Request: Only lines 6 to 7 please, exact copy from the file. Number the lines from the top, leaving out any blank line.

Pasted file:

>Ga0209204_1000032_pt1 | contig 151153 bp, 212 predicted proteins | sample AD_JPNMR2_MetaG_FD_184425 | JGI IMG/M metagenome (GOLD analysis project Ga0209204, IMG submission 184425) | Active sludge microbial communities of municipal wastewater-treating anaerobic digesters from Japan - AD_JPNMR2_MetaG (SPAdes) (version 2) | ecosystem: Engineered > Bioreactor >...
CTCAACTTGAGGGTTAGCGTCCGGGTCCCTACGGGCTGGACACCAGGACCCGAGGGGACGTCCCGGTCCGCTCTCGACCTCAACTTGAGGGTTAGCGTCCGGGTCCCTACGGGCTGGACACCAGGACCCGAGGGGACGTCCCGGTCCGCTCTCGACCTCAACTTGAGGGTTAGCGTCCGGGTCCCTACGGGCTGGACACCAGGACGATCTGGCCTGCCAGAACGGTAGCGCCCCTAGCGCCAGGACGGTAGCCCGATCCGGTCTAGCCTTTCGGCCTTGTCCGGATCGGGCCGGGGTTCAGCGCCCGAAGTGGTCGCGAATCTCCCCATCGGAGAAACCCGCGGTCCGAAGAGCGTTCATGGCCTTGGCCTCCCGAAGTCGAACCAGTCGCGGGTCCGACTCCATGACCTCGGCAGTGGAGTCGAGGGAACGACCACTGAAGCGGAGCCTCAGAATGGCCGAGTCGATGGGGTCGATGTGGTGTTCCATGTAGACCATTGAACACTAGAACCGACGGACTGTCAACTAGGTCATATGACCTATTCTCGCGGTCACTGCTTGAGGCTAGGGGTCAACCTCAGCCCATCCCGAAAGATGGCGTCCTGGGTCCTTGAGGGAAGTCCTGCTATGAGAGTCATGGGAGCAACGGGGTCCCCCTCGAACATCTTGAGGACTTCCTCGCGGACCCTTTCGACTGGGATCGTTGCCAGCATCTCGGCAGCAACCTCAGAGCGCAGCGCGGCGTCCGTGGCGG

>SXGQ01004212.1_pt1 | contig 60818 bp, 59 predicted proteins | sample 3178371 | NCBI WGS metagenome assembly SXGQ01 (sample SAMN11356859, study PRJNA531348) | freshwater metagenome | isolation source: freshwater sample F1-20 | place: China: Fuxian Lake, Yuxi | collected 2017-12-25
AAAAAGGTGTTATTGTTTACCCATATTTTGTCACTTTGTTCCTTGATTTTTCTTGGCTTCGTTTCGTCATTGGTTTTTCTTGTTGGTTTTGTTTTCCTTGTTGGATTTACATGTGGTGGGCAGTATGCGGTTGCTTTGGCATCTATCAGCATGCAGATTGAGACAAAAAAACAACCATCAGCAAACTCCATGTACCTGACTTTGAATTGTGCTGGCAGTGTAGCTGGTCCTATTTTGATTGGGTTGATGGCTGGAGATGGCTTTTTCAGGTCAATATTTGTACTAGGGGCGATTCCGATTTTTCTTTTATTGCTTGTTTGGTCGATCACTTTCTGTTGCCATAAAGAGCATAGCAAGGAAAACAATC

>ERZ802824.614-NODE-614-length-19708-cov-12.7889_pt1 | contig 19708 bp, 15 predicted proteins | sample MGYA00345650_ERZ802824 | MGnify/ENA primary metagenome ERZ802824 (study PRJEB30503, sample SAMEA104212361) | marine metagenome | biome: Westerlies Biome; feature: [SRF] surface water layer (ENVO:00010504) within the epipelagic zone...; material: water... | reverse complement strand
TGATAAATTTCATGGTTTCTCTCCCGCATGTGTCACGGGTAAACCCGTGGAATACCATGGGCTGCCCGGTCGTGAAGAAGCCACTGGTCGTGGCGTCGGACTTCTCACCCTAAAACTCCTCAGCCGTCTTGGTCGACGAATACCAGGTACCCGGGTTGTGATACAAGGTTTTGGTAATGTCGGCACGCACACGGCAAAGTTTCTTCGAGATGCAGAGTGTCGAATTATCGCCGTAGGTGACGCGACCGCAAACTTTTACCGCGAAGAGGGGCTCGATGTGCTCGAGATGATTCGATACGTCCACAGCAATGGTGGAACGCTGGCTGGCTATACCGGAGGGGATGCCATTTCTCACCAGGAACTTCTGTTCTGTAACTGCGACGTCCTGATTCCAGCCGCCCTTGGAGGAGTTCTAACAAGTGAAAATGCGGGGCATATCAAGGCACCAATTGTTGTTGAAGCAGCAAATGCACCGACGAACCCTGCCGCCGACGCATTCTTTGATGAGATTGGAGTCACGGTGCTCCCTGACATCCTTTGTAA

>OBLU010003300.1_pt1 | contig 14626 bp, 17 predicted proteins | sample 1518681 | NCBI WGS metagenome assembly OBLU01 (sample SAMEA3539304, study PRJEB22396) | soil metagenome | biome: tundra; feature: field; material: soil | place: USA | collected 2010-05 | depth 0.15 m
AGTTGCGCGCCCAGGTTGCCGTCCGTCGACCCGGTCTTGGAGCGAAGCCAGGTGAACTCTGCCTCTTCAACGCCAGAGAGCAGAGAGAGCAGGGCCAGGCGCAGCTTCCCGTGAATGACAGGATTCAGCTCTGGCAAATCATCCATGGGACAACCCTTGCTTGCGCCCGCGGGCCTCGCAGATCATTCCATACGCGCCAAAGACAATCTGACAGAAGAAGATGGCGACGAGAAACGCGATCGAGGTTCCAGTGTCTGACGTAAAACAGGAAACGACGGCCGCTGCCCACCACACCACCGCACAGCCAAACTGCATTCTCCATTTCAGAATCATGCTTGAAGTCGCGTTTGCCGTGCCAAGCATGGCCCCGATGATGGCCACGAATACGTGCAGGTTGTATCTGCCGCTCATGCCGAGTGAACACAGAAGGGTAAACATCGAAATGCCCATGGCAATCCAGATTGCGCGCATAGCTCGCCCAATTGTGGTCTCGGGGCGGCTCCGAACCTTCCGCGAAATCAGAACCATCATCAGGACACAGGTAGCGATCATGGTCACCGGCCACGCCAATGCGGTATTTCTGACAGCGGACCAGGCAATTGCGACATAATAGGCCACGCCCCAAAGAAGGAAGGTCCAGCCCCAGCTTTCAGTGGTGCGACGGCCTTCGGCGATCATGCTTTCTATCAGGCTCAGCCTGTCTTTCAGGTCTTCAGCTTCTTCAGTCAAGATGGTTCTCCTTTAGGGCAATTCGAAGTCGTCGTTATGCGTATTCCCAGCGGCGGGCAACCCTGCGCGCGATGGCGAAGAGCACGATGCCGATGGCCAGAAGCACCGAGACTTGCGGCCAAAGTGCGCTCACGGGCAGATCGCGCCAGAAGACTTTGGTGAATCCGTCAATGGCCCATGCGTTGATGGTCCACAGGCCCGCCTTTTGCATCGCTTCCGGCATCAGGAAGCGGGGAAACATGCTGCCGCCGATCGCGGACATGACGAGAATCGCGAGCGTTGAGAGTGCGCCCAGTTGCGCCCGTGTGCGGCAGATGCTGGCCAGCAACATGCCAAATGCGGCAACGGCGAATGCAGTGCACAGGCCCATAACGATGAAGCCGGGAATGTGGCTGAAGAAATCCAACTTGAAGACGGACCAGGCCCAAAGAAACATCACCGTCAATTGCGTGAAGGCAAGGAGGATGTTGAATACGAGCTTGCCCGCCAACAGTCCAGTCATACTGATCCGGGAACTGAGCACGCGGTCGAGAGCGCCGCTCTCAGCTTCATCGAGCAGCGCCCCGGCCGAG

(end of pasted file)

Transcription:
TGATAAATTTCATGGTTTCTCTCCCGCATGTGTCACGGGTAAACCCGTGGAATACCATGGGCTGCCCGGTCGTGAAGAAGCCACTGGTCGTGGCGTCGGACTTCTCACCCTAAAACTCCTCAGCCGTCTTGGTCGACGAATACCAGGTACCCGGGTTGTGATACAAGGTTTTGGTAATGTCGGCACGCACACGGCAAAGTTTCTTCGAGATGCAGAGTGTCGAATTATCGCCGTAGGTGACGCGACCGCAAACTTTTACCGCGAAGAGGGGCTCGATGTGCTCGAGATGATTCGATACGTCCACAGCAATGGTGGAACGCTGGCTGGCTATACCGGAGGGGATGCCATTTCTCACCAGGAACTTCTGTTCTGTAACTGCGACGTCCTGATTCCAGCCGCCCTTGGAGGAGTTCTAACAAGTGAAAATGCGGGGCATATCAAGGCACCAATTGTTGTTGAAGCAGCAAATGCACCGACGAACCCTGCCGCCGACGCATTCTTTGATGAGATTGGAGTCACGGTGCTCCCTGACATCCTTTGTAA

>OBLU010003300.1_pt1 | contig 14626 bp, 17 predicted proteins | sample 1518681 | NCBI WGS metagenome assembly OBLU01 (sample SAMEA3539304, study PRJEB22396) | soil metagenome | biome: tundra; feature: field; material: soil | place: USA | collected 2010-05 | depth 0.15 m